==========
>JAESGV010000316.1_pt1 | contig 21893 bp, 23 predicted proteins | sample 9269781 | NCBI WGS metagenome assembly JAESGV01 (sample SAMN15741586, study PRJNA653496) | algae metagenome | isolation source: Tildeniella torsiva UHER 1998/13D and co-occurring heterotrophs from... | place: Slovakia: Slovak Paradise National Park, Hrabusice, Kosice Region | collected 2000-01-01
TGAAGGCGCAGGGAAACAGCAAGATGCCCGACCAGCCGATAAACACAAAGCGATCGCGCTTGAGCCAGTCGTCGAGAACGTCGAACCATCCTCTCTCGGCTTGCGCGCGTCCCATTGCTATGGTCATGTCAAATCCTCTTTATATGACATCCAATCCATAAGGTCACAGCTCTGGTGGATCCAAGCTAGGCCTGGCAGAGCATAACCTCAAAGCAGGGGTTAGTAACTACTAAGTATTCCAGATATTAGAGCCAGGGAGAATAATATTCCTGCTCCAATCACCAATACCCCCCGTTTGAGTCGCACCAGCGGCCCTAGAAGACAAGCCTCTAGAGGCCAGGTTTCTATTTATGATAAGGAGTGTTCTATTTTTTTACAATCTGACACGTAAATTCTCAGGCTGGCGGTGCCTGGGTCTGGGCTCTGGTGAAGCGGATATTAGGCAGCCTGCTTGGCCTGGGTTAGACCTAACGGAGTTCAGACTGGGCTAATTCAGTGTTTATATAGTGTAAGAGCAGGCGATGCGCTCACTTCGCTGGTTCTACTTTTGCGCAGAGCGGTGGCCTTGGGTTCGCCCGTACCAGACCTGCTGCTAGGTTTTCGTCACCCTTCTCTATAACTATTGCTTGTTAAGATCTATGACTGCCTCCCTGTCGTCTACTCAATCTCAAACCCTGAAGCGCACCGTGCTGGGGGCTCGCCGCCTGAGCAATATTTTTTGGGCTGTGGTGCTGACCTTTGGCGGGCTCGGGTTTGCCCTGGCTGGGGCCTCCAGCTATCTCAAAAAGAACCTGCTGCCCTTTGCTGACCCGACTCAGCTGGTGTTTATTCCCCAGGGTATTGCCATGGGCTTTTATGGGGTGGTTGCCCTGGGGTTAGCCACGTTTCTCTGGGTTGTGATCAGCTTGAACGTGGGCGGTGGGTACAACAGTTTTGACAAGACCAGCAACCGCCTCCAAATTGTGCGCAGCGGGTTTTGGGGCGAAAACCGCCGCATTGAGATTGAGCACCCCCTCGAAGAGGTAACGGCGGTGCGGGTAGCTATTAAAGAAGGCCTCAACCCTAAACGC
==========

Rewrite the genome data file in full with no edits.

>JAESGV010000316.1_pt1 | contig 21893 bp, 23 predicted proteins | sample 9269781 | NCBI WGS metagenome assembly JAESGV01 (sample SAMN15741586, study PRJNA653496) | algae metagenome | isolation source: Tildeniella torsiva UHER 1998/13D and co-occurring heterotrophs from... | place: Slovakia: Slovak Paradise National Park, Hrabusice, Kosice Region | collected 2000-01-01
TGAAGGCGCAGGGAAACAGCAAGATGCCCGACCAGCCGATAAACACAAAGCGATCGCGCTTGAGCCAGTCGTCGAGAACGTCGAACCATCCTCTCTCGGCTTGCGCGCGTCCCATTGCTATGGTCATGTCAAATCCTCTTTATATGACATCCAATCCATAAGGTCACAGCTCTGGTGGATCCAAGCTAGGCCTGGCAGAGCATAACCTCAAAGCAGGGGTTAGTAACTACTAAGTATTCCAGATATTAGAGCCAGGGAGAATAATATTCCTGCTCCAATCACCAATACCCCCCGTTTGAGTCGCACCAGCGGCCCTAGAAGACAAGCCTCTAGAGGCCAGGTTTCTATTTATGATAAGGAGTGTTCTATTTTTTTACAATCTGACACGTAAATTCTCAGGCTGGCGGTGCCTGGGTCTGGGCTCTGGTGAAGCGGATATTAGGCAGCCTGCTTGGCCTGGGTTAGACCTAACGGAGTTCAGACTGGGCTAATTCAGTGTTTATATAGTGTAAGAGCAGGCGATGCGCTCACTTCGCTGGTTCTACTTTTGCGCAGAGCGGTGGCCTTGGGTTCGCCCGTACCAGACCTGCTGCTAGGTTTTCGTCACCCTTCTCTATAACTATTGCTTGTTAAGATCTATGACTGCCTCCCTGTCGTCTACTCAATCTCAAACCCTGAAGCGCACCGTGCTGGGGGCTCGCCGCCTGAGCAATATTTTTTGGGCTGTGGTGCTGACCTTTGGCGGGCTCGGGTTTGCCCTGGCTGGGGCCTCCAGCTATCTCAAAAAGAACCTGCTGCCCTTTGCTGACCCGACTCAGCTGGTGTTTATTCCCCAGGGTATTGCCATGGGCTTTTATGGGGTGGTTGCCCTGGGGTTAGCCACGTTTCTCTGGGTTGTGATCAGCTTGAACGTGGGCGGTGGGTACAACAGTTTTGACAAGACCAGCAACCGCCTCCAAATTGTGCGCAGCGGGTTTTGGGGCGAAAACCGCCGCATTGAGATTGAGCACCCCCTCGAAGAGGTAACGGCGGTGCGGGTAGCTATTAAAGAAGGCCTCAACCCTAAACGC